Wednesday, May 22, 2013

Specific Genre Structures, Part 3: Horror

Yesterday, we looked at thriller, mystery/conspiracy, and action movies. The horror movie has much in common with all three, but it’s fundamentally different. In horror, the audience has less identification with the hero than in any other type of story.

In action and conspiracy movies, we identify with the hero the whole time. Even when the heroes are kicking themselves in the third quarter for being overconfident in the second quarter, we fully identify, since we shared their adrenaline rush, and we, too, failed to see the disaster coming.

Thrillers are trickier. We share the thrill of transgression in the second quarter, but we do see the disaster coming, and we withhold some of our sympathy even then. In the third quarter, when the sinning hero suffers consequences, we switch to a judgmental attitude and look down on the same transgressions that we just vicariously enjoyed.

In horror, we always empathize with the heroes, in that we share their fear, but we rarely sympathize, because their suffering is usually somehow their fault. The transgression usually happens much earlier, in the first quarter or before the movie starts, and we take no joy from it. Instead, our joy comes from a mix of sharing the heroes’ fear and sharing the evil force’s desire to punish them. As the advantage keeps shifting between the two sides, we win either way.

Transgression / Denial and Dread of Unseen Consequences / Horror at Visible Consequences / Triumph or Succumb:
  • Frankenstein (transgression = creating life)
  • King Kong (transgression = fetishization of the exotic)
  • Rosemary’s Baby (punished for the ambition of her husband)
  • Halloween (Laurie is punished for the sexual transgressions of her friends)
  • Alien (transgression = defending company)
  • The Shining (transgression = drinking and abusing child, happened before movie)
  • Scream (transgression = lack of desensitization to horror combined with old-fashioned teen horniness)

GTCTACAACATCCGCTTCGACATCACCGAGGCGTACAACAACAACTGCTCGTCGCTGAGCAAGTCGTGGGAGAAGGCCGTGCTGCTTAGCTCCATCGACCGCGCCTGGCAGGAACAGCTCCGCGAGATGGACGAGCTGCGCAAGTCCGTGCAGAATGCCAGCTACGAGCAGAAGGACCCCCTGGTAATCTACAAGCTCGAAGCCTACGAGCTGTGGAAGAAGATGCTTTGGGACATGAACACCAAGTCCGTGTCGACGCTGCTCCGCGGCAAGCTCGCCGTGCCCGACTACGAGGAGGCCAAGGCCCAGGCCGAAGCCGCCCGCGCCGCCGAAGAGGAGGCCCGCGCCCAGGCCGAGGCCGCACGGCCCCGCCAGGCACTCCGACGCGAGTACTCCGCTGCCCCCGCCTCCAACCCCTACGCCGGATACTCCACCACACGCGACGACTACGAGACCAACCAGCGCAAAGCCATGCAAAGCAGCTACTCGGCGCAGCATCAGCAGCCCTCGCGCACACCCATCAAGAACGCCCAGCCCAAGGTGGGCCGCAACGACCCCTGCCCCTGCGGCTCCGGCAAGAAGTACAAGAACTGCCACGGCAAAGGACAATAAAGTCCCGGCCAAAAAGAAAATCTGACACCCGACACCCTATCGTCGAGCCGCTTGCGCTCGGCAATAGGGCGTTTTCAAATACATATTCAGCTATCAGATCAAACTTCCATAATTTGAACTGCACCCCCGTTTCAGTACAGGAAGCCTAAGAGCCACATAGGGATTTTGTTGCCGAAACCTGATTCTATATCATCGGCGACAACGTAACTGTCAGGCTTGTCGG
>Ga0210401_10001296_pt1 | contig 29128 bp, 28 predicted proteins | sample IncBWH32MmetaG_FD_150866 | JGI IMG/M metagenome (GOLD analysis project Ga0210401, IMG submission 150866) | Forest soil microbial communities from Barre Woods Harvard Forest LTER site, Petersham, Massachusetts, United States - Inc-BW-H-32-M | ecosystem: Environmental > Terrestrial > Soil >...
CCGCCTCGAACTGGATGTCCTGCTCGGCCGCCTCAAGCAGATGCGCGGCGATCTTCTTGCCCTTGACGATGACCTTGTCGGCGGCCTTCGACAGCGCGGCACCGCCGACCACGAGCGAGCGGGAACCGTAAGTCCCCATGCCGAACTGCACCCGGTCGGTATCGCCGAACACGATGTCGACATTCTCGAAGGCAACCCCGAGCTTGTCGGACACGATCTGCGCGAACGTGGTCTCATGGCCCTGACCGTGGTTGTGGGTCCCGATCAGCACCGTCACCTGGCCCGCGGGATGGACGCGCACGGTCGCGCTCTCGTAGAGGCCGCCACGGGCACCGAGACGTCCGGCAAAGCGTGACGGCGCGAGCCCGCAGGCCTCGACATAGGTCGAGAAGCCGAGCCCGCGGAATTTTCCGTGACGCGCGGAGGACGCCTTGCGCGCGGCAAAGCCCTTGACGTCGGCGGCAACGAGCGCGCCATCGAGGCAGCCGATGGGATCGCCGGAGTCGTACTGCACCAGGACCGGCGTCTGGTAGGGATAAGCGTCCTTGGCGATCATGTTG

Tellingly, even in movies where we don’t see any transgression, we’re so hard-wired to blame the victims that we spend the whole movie trying to figure out what the heroes might have done to deserve this, because they must have done something. You can see the audience dynamic in such movies as…
  • The Birds (Critics have twisted themselves into knots trying to figure out why the opening scenes justify the attack. I think Hitch’s true point is that people will always blame themselves for nature’s fury, even when they shouldn’t.)
  • Night of the Living Dead (“What did humanity do to deserve this?” is the implied question, which is ironically answered by the final scene)
  • The Exorcist (The priests keep asking why the devil would choose this girl)
  • Saw (Victims try to figure out what they did wrong)
  • 28 Days Later (Again, “What did we do to deserve this?” is asked many times)
Tomorrow: Drama and Tragedy


James Kennedy said...

In general I'm loving this insightful series, but some of these examples seem a bit of a stretch. In particular, I think it's a strained reading to identify Ripley's ordinary assertion of protocol (which, if I take you aright, you characterize as a roundabout way of defending the company) as a "transgression." The real transgression in ALIEN is obvious: the other characters break quarantine by bringing the infected Kane aboard the ship.

j.s. said...

What's interesting to me about this series is, how it illuminates -- like the work that Blake Snyder did -- the ways in which certain genre stories may seem to be one thing on the surface but actually function more like another different genre on the level of structure.

A number of films I think of as horror are probably more properly classified as supernatural thrillers -- THE SIXTH SENSE, THE OTHERS, THE RING. Yet the stories of these films play out more like mysteries, conspiracies or whydunits where the main characters spend much of their time solving the problem of the weirdness that's happening to them by playing detective: delving into the past, interviewing other characters and uncovering the truth.

I'm also struck with this entry at how similar the horror arc is to many disaster films. In fact, THE BIRDS and 28 DAYS LATER are arguably as much disaster films (about small ad hoc communities banding together to survive a calamity) as horror.

This series reminds me once again of how useful it is to look at any given story from as many different angles as possible.

Mark said...

j.s. said: "certain genre stories may seem to be one thing on the surface but actually function more like another different genre on the level of structure"

I think this is very important, because in general our definitions of genre are pretty fuzzy: horror=monsters, comedy=laffs, etc.

I wouldn't go so far as to say a comedy with a thriller structure is "really" a thriller (and I know that neither js or Matt was saying that--just using that as the reductio), but it helps to explain why certain films within a genre don't resonate with the usually fans of those genres. And it points to a more sophisticated way of talking about genre.